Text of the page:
Every once in awhile, he coughs up mucus, which he suctions down a long, thin tube. "Did some laps today," Jerrold says, in a thick whisper. He walked around the hospital's second floor, several times. His lungs were the doctors biggest concern. They are healing. Jerrold doesn't want to be interviewed. "I'm straining to talk," he says. And besides, Ware does not consider himself remarkable. "He felt like he was just doing his job," Rebecca says.
A man does his job. He signs on as a firefighter; he is made aware of the risks. He is trained to recognize them and, whenever possible, avoid them. It is what he does. We shouldn't make too much of it.
Or maybe we should.
Maybe, we can't make enough of it. For so long, the twin virtues of heroism and courage have been devalued, particularly in sports. A hero is anyone who provides a momentary thrill. Courage goes to a pitcher who lasts nine innings.
Ware was a football player before he was a firefighter. Each requires sacrifice, dedication, teamwork and, at its best, a devotion to the common good. Says Viox, "Football is a great sport for what you go through in life."
Going from middle linebacker to rescuing a child from flames was not a leap for Jerrold Ware.
The sound of heroism can be the glad noise of 50,000 fans in a full stadium. Or it can be the sight of someone quiet and still, recovering beneath the small humming of a ventilator in a hospital room. Perhaps, as Tony DeBiasse says, we need to know one thing above all else, and that is the simple courage of a man doing his best for others. This is heroism beyond how we define it today.
When Jerrold took the job as a firefighter, Rebecca worried: "I read studies about how it was the most dangerous job."
Jerrold told her, "Believe me, mom. I'm not trying to be a hero. If you do your job and follow the rules, you'll be OK."
Except the rules don't apply when a 4-year-old girl is trapped inside a flaming apartment building. Jerrold has three girls himself, ages 5, 6 and 7.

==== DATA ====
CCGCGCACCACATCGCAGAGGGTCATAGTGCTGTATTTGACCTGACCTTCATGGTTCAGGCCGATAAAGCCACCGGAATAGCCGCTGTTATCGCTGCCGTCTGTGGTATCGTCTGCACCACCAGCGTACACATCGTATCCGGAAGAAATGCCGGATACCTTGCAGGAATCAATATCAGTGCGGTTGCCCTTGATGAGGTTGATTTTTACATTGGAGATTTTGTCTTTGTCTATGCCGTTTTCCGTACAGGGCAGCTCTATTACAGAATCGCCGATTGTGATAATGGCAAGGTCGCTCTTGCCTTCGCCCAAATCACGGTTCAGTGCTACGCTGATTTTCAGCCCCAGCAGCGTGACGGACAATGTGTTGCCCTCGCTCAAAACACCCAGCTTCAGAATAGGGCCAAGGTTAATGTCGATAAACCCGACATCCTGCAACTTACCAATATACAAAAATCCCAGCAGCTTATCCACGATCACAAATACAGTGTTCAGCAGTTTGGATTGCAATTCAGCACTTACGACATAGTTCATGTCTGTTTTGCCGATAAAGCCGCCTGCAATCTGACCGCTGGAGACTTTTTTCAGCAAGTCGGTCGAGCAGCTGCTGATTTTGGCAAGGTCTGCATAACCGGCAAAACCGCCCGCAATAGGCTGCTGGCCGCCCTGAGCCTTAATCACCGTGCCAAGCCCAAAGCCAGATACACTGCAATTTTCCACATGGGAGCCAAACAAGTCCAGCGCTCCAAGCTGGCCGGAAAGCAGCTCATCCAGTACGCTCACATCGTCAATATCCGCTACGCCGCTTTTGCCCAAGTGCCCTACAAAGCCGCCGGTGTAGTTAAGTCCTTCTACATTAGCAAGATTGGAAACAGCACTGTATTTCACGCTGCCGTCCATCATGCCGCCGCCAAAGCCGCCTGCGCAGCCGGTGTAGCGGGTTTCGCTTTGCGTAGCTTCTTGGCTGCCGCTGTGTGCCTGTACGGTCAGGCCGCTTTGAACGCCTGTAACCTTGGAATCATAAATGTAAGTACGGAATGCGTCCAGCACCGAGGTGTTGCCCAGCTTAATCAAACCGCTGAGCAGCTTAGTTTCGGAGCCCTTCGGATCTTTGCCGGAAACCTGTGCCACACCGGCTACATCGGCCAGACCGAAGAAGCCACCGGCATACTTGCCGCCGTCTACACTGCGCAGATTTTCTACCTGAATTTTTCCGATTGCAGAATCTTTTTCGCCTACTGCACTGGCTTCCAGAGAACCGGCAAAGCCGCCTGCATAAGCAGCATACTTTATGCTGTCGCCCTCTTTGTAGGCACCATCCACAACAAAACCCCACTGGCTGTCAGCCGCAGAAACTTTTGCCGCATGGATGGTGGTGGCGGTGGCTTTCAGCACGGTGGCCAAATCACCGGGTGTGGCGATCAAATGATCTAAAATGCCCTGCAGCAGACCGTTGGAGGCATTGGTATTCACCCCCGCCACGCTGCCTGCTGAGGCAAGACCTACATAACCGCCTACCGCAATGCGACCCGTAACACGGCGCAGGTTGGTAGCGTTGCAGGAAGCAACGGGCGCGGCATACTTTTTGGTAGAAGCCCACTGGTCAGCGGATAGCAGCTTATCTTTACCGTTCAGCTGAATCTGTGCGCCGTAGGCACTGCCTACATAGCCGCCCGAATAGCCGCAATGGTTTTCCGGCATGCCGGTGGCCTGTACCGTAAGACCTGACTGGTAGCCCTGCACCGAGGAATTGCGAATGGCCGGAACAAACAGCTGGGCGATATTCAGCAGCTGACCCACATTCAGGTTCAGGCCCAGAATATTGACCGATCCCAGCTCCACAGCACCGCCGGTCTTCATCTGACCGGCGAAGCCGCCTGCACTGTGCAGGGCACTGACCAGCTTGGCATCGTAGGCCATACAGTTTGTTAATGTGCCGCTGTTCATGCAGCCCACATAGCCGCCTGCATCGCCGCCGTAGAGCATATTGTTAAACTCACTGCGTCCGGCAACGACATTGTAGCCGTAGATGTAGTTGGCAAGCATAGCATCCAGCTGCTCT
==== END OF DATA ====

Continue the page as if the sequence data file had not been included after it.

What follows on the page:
"His inspiration," Willie Jones says of Jerrold's children, and his wife. Jones and another firefighter, Greg Williams, have maintained a vigil at Jerrold's bedside.
What sort of man is capable of such unconditional goodness? Jerrold Ware didn't know little Genine Gray. She was just someone who needed him.
Rebecca says simply, "I raised him just to be a good citizen. It was always, 'Just do right.' "
Maybe that's all we need to know. The best heroes are those among us who just do right.
The linebacker heard the cheers of thousands; the firefighter heard the gentle sobs of Genine Gray and her mother, outside his hospital room, a few weeks back. Genine was treated for smoke inhalation and released.
If Jerrold felt like talking, I'd ask him which moment provided the greater gratification. I know what his answer would be.
Something to think about, in the age of instant heroes.
Enquirer columnist Paul Daugherty welcomes your comments at 768-8454.
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RESCUED GIRL, MOM PRAY FOR FIREFIGHTER Sept. 2, 1997
BURNED RESCUER ASKS FATE OF LITTLE GIRL Sept. 1, 1997
FELLOW FIREFIGHTER KNOWS WARE'S PAIN Sept. 1, 1997
SIXTH SENSE WARNED OF DANGER Sept. 1, 1997
FOUR FIREFIGHTERS HURT IN RESCUE Aug. 31, 1997
HOW IT HAPPENED (96K GIF) Aug. 31, 1997